• How to write marketing copy that easily reaches your ideal customer,
  • The secret power that unleashes purpose, passion and profit in your business,
  • Discover the 6 hidden traits that create conscious leadership and success

What people NEED to read this book and WHY?

People facing transition: anyone starting a business, anyone wishing to improve their business, and anyone wanting to save their business always need fresh insight.  This book is value-added to their businesses. (Robert Bridges, MD)

When confused about business direction, when stuck, when disappointed, when held back and not able to express what you love, this book provides guidance on gaining clear vision, strength and love. Guang Yue (Sun) Chen

Anyone who owns their own business, or is considering starting their own business, who wants to be a positive force in their industry as well as the world at large – you need to read this book! Align, Expand and Succeed will inspire you, give you practical tools and techniques to use in your business, and be a powerful resource for you as you grow personally and professionally. Indie Wolf

People that need to read this book are those that are in some transition in their life, business leaders and others that are looking for inspiration. This book will give them tools for business and personal growth and development. Iris Rosenfeld, DC

Anyone who feels they have a higher purpose in life but feels stuck in the day to day, lack mentality life.  Anyone who wants to be inspired to take their life to the next level. Jane Strassel

This book is for those people who have noticed the paradigm shift from cut throat competitiveness to an attitude of cooperation and collaboration that goes totally against all the rules we learned in business school.  Lauren McMullen

People who are fed up with the old model of success in business. People who want more out of life. People who want to go to work and have their heart sing. People who want to move from mediocrity to Extraordinary Suzanne Masefield

Wouldn’t YOU benefit from reading this book?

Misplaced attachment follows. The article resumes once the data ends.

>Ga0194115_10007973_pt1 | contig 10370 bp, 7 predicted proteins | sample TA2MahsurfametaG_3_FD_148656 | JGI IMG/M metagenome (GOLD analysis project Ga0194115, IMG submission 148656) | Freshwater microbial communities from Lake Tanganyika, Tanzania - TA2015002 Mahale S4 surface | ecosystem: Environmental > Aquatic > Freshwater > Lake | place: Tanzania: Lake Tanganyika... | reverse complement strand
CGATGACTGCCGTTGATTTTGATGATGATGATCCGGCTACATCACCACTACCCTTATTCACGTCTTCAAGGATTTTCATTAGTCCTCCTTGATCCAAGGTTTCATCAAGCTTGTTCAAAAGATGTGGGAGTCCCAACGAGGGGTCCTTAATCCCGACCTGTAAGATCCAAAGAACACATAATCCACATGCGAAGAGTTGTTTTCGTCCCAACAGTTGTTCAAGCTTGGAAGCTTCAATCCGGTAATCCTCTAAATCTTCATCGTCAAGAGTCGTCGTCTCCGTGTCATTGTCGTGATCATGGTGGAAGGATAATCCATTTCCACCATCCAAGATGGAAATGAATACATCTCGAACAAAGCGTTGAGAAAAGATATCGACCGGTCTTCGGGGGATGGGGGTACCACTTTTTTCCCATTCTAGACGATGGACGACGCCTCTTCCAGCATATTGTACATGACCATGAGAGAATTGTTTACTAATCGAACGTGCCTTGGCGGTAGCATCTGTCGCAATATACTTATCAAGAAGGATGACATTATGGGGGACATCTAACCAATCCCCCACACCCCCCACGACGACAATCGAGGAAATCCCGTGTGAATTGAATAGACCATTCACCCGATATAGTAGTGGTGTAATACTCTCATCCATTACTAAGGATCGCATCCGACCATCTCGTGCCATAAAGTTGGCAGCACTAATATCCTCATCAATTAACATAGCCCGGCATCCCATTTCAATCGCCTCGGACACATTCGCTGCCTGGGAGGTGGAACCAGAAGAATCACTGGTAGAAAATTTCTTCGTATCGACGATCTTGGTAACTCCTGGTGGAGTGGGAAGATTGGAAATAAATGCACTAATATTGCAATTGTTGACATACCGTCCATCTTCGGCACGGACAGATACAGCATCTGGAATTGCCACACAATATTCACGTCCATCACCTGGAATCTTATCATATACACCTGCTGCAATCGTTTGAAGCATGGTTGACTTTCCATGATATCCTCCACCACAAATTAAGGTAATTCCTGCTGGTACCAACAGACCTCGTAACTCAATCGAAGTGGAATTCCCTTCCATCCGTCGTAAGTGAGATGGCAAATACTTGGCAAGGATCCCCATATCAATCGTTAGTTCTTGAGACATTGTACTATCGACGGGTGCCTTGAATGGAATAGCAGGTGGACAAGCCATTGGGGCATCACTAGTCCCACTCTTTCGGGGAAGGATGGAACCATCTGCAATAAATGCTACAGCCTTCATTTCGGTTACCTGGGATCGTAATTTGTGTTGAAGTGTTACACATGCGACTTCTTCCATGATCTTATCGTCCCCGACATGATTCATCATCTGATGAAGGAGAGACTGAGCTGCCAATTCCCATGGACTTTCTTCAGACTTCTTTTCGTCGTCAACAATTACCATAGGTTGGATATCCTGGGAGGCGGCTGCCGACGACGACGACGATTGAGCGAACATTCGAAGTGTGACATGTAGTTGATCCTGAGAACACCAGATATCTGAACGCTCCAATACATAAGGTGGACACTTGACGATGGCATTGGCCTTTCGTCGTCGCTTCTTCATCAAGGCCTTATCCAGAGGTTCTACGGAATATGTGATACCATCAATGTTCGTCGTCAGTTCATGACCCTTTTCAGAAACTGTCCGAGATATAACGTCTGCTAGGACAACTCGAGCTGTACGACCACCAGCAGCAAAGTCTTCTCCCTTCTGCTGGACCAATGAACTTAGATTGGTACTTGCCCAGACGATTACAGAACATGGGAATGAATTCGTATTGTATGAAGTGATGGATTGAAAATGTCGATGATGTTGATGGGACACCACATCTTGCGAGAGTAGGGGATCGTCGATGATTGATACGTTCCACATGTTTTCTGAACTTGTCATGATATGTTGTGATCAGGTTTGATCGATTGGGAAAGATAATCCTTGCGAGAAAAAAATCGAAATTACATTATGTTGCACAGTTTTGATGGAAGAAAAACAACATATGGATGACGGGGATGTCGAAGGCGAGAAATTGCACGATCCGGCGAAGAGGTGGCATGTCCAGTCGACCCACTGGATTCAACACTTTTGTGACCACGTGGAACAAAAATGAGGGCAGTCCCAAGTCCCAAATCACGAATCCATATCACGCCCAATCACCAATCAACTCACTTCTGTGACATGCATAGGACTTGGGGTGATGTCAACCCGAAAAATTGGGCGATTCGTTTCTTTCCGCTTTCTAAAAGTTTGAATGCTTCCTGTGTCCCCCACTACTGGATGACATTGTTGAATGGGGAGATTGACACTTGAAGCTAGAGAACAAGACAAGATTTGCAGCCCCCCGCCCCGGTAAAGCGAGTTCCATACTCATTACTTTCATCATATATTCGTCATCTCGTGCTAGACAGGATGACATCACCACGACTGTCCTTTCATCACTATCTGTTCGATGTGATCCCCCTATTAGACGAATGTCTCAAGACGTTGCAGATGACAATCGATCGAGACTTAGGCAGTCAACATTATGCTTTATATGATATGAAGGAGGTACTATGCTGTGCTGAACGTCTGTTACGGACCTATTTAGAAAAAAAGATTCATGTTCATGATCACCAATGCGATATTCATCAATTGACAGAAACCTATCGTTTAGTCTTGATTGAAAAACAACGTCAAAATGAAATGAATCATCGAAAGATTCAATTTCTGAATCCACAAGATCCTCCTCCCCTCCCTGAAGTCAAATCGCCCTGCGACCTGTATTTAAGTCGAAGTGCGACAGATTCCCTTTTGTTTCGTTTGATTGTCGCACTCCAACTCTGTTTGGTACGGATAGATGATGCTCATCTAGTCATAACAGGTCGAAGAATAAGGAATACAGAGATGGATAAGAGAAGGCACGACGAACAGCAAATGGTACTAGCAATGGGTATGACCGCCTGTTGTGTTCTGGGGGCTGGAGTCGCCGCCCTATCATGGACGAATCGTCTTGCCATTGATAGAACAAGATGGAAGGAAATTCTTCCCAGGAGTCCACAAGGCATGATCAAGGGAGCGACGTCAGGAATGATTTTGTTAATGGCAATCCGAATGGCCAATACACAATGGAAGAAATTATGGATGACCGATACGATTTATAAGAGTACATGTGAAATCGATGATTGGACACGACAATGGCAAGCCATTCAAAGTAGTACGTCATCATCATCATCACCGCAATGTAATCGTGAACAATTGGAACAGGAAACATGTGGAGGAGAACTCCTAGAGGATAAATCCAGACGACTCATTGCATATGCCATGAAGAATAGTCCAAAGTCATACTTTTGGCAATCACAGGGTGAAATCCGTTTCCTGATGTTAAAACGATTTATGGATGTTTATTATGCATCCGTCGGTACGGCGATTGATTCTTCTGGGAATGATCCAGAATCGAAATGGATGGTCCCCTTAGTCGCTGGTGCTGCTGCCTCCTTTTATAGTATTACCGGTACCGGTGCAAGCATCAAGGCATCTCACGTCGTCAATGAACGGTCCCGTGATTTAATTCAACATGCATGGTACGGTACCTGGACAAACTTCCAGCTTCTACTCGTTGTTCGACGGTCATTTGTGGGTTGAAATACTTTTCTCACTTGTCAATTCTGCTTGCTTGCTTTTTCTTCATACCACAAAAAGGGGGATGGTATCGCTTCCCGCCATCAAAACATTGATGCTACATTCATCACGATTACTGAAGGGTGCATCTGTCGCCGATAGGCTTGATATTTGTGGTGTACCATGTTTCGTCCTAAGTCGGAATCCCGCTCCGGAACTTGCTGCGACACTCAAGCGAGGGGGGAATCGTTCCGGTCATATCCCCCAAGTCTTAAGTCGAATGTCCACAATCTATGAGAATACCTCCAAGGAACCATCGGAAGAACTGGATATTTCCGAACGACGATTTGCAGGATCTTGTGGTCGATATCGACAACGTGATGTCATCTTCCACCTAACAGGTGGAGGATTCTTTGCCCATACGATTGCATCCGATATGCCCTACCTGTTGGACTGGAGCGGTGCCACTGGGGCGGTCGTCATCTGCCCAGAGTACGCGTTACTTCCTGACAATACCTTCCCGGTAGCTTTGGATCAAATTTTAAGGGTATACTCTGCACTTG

Branding Strategy is Foundational, Not Random

If you’re a small business, you’ve probably heard the buzz bandied about on the web about branding, personal branding, social branding, etc.  Branding, branding, branding!

The buzz is actually for a good reason.

Branding is important.

In fact, a good branding strategy is what your business should be built upon.  When you lay out a branding strategy for your business, it suddenly becomes so much easier to make decisions regarding where you want to go in your business, the message you want to send out, how you will interact with your customers, how you will handle negative feedback, etc.

It also helps you nail down the image you want to project in the form of packaging, like logos, taglines, slogans, brochures, your website, etc.  When you know the ultimate destination, it’s much easier to map out a road to get there.

That said, if you did not create a branding strategy as the foundation of your business, but are keen to rectify it, there’s always hope.  You can make the decision today to make branding a priority when it comes to your business and start thinking about just how you want people to see you.

The sad fact is that even if branding isn’t important to you, and you don’t think you need to do it… you kinda already are.  Whether you know it or not, the things you do in your business or for your business impact the way your clients and customers perceive you and your business.

And if you’re not at the helm, directing them where you want them to go, then they’ll see you however they please, whether it’s complimentary or not.  Like it or not, you’re branded in one way or another.  It’s up to you to choose the reality you want.

Key Questions to Consider When Creating a Branding Strategy